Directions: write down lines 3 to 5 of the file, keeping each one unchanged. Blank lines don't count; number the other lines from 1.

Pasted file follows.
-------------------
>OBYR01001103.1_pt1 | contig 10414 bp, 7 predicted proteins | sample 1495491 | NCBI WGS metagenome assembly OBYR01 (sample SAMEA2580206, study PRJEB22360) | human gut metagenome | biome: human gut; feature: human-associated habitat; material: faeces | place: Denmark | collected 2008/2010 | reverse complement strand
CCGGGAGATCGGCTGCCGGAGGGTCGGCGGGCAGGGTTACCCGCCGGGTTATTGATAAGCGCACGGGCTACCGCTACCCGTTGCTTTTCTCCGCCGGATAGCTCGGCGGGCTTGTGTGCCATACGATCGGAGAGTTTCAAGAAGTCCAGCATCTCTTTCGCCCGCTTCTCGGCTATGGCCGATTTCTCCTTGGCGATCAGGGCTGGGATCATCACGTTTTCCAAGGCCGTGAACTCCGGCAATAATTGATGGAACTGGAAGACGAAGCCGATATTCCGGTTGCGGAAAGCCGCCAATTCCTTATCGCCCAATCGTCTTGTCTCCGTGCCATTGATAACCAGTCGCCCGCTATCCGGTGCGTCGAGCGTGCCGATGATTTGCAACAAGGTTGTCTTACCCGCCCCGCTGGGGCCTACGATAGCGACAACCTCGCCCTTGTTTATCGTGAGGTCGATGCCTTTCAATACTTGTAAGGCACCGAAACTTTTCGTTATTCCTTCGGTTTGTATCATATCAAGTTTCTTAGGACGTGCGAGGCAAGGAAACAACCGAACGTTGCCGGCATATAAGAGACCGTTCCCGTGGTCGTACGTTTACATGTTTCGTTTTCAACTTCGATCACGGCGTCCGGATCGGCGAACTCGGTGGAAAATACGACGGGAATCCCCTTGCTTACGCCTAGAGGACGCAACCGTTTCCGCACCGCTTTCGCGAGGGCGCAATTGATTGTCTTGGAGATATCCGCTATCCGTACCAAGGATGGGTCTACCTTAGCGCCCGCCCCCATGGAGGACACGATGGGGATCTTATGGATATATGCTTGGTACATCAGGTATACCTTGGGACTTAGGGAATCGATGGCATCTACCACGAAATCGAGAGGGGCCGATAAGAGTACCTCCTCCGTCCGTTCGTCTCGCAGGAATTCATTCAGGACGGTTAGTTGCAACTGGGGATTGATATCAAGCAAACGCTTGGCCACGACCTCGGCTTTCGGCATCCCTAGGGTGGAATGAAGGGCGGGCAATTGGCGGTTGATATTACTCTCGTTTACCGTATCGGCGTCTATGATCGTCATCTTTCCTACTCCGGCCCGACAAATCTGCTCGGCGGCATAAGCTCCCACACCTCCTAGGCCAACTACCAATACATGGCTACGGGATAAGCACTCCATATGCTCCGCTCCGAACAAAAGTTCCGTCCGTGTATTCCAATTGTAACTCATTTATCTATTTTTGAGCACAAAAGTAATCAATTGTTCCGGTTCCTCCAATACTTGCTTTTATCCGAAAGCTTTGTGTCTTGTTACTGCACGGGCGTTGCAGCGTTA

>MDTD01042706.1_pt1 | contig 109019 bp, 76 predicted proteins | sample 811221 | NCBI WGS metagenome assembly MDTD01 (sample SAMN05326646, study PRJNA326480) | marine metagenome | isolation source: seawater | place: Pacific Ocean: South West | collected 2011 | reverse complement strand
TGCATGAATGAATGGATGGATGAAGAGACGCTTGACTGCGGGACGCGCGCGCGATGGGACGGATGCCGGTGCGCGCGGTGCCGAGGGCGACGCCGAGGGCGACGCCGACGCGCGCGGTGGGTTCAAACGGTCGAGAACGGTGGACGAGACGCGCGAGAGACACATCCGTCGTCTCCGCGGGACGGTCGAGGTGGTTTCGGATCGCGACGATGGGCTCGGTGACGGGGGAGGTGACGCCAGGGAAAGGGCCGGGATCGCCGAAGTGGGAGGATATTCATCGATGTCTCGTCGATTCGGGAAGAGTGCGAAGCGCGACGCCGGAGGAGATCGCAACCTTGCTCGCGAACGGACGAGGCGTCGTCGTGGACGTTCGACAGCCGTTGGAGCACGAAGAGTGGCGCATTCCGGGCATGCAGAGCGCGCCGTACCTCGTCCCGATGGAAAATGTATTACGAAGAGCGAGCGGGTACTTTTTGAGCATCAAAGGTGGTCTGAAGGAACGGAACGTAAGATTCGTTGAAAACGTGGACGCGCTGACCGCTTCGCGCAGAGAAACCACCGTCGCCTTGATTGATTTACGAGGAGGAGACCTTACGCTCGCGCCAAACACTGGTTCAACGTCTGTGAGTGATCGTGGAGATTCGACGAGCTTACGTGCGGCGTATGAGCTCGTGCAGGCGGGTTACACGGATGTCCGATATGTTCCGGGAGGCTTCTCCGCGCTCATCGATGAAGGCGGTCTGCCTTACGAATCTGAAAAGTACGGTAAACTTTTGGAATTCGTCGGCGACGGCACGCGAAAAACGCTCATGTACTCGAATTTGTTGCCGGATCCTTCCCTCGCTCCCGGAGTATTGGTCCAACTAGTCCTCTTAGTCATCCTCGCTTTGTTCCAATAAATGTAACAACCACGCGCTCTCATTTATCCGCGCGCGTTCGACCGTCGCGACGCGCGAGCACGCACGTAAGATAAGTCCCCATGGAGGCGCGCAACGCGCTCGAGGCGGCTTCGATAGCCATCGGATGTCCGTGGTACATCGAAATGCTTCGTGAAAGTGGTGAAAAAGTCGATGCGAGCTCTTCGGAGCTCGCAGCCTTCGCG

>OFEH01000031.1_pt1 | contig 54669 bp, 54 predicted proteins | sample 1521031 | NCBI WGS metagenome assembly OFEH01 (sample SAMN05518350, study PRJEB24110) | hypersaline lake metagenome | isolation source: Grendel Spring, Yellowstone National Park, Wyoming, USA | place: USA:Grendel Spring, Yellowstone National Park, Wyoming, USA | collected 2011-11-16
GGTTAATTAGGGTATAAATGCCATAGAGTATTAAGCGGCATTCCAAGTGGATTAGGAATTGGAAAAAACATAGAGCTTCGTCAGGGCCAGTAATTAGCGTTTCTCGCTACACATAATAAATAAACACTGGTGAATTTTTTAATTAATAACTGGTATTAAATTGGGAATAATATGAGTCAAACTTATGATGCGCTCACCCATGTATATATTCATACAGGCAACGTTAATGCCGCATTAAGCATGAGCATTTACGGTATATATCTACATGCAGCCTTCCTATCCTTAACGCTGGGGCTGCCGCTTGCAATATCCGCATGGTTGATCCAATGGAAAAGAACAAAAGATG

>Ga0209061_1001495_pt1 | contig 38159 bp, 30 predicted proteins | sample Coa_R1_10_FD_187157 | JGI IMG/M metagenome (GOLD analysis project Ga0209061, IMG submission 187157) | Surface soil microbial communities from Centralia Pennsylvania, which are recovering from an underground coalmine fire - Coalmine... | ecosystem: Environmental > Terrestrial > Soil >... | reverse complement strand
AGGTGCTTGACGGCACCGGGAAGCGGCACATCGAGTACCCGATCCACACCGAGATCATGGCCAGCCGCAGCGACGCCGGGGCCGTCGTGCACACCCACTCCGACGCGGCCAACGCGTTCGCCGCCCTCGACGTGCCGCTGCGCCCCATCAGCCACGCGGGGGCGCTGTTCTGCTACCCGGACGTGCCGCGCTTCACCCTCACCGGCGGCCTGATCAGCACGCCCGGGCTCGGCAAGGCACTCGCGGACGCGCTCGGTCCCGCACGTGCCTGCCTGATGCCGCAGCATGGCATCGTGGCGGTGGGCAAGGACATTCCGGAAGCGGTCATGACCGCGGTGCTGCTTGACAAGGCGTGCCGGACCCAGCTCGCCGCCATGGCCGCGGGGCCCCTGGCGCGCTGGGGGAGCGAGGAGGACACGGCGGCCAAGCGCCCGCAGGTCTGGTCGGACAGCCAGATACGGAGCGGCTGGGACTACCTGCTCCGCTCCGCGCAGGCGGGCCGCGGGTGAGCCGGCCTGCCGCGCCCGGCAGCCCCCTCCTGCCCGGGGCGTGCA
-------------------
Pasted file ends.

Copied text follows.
>MDTD01042706.1_pt1 | contig 109019 bp, 76 predicted proteins | sample 811221 | NCBI WGS metagenome assembly MDTD01 (sample SAMN05326646, study PRJNA326480) | marine metagenome | isolation source: seawater | place: Pacific Ocean: South West | collected 2011 | reverse complement strand
TGCATGAATGAATGGATGGATGAAGAGACGCTTGACTGCGGGACGCGCGCGCGATGGGACGGATGCCGGTGCGCGCGGTGCCGAGGGCGACGCCGAGGGCGACGCCGACGCGCGCGGTGGGTTCAAACGGTCGAGAACGGTGGACGAGACGCGCGAGAGACACATCCGTCGTCTCCGCGGGACGGTCGAGGTGGTTTCGGATCGCGACGATGGGCTCGGTGACGGGGGAGGTGACGCCAGGGAAAGGGCCGGGATCGCCGAAGTGGGAGGATATTCATCGATGTCTCGTCGATTCGGGAAGAGTGCGAAGCGCGACGCCGGAGGAGATCGCAACCTTGCTCGCGAACGGACGAGGCGTCGTCGTGGACGTTCGACAGCCGTTGGAGCACGAAGAGTGGCGCATTCCGGGCATGCAGAGCGCGCCGTACCTCGTCCCGATGGAAAATGTATTACGAAGAGCGAGCGGGTACTTTTTGAGCATCAAAGGTGGTCTGAAGGAACGGAACGTAAGATTCGTTGAAAACGTGGACGCGCTGACCGCTTCGCGCAGAGAAACCACCGTCGCCTTGATTGATTTACGAGGAGGAGACCTTACGCTCGCGCCAAACACTGGTTCAACGTCTGTGAGTGATCGTGGAGATTCGACGAGCTTACGTGCGGCGTATGAGCTCGTGCAGGCGGGTTACACGGATGTCCGATATGTTCCGGGAGGCTTCTCCGCGCTCATCGATGAAGGCGGTCTGCCTTACGAATCTGAAAAGTACGGTAAACTTTTGGAATTCGTCGGCGACGGCACGCGAAAAACGCTCATGTACTCGAATTTGTTGCCGGATCCTTCCCTCGCTCCCGGAGTATTGGTCCAACTAGTCCTCTTAGTCATCCTCGCTTTGTTCCAATAAATGTAACAACCACGCGCTCTCATTTATCCGCGCGCGTTCGACCGTCGCGACGCGCGAGCACGCACGTAAGATAAGTCCCCATGGAGGCGCGCAACGCGCTCGAGGCGGCTTCGATAGCCATCGGATGTCCGTGGTACATCGAAATGCTTCGTGAAAGTGGTGAAAAAGTCGATGCGAGCTCTTCGGAGCTCGCAGCCTTCGCG

>OFEH01000031.1_pt1 | contig 54669 bp, 54 predicted proteins | sample 1521031 | NCBI WGS metagenome assembly OFEH01 (sample SAMN05518350, study PRJEB24110) | hypersaline lake metagenome | isolation source: Grendel Spring, Yellowstone National Park, Wyoming, USA | place: USA:Grendel Spring, Yellowstone National Park, Wyoming, USA | collected 2011-11-16